Arizona lawmakers struggle to fund teacher raises amid statewide walkout
PHOENIX — As educators and supporters across Arizona prepare to walk out of their classrooms on Thursday, state lawmakers were still struggling to come to a long-term, sustainable solution that would give money for teacher raises and better classroom conditions.
Arizona state Sen. Steve Farley, a Democrat who represented District 28, told KTAR News 92.3 FM’s Mac and Gaydos that lawmakers do not have the votes to pass Gov. Doug Ducey’s proposal to raise teacher pay by 20 percent over the next two years, despite differing statements from Republican state Sen. John Kavanagh.
“I’ve seen 12 years of votes during my time in Legislature,” Farley said. “If they had the votes, they would go to the floor and it’s done in three days.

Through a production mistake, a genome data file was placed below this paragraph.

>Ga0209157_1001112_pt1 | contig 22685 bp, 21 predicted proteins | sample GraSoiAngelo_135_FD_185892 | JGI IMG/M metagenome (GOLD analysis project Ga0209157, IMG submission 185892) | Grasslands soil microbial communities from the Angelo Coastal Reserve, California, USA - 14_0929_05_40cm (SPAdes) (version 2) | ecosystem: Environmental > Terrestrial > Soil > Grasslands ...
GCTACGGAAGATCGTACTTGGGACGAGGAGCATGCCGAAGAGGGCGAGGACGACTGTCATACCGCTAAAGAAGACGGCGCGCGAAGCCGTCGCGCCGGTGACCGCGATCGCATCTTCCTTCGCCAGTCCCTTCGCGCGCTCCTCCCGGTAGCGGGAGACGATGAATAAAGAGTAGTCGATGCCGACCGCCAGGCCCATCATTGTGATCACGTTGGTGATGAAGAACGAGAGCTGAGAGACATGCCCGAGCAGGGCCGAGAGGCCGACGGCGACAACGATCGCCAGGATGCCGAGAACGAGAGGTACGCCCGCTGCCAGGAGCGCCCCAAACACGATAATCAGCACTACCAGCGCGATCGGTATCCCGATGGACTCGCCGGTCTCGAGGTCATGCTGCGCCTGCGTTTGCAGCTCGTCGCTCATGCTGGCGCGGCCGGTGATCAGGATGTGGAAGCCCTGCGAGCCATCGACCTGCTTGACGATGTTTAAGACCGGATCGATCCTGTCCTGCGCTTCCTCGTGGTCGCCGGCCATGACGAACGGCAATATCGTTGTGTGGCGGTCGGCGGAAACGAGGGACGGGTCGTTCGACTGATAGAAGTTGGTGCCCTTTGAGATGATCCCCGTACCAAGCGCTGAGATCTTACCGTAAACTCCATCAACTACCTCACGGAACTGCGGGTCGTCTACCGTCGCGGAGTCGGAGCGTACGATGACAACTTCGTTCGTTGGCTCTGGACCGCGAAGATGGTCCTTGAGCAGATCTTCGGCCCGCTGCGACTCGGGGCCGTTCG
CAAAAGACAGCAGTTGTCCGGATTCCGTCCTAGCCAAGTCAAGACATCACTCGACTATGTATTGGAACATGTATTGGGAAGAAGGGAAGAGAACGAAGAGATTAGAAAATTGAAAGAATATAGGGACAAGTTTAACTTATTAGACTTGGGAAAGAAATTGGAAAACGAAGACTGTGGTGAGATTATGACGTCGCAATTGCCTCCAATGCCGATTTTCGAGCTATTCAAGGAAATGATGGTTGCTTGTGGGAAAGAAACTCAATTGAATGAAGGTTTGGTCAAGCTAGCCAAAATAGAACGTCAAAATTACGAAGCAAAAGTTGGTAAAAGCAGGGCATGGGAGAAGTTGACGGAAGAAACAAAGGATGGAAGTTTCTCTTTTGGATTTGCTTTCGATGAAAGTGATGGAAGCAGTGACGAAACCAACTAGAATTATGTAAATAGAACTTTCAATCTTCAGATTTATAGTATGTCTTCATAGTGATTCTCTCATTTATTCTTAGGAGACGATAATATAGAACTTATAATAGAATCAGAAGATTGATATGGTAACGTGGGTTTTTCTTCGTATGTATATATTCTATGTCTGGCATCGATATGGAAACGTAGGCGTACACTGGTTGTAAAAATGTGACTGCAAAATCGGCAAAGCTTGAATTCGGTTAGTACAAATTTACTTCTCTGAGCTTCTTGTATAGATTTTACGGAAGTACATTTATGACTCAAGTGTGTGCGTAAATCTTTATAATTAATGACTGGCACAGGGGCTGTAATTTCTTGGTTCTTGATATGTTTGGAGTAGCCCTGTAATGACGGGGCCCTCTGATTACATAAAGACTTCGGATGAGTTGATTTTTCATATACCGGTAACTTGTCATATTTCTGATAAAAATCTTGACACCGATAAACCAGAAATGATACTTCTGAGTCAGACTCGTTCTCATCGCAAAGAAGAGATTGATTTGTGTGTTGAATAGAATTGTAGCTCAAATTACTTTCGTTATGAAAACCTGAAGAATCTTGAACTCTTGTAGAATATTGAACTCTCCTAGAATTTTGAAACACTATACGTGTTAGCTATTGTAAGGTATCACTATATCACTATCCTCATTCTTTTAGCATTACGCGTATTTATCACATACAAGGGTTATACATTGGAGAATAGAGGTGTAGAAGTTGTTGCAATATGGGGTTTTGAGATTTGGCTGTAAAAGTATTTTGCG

“We didn’t see any budget there today, they don’t have the votes.”
Senate President Steve Yarbrough said in a statement Wednesday that lawmakers were “attempting to complete their task to bring the teachers significantly better pay.”
Ducey introduced a plan earlier this month that, if approved by the Legislature, would increase teacher pay by 20 percent over the next two years, as well as provide $371 million in district assistance for schools to use on various improvement projects.
But the proposal did not receive praise from educators across the board: Members of the teacher advocacy group Arizona Educators United said it did not meet their demands and did not include funding for support staff.
Farley himself also expressed concern over Ducey’s proposal, calling the plan “talking points” and saying there was no revenue source to sustain the raises past November.
But the Democratic lawmaker stressed the need for politicians to come together and create a bipartisan budget that would solve those problems and address teachers’ needs.
“We need to put politics aside and solve this problem.”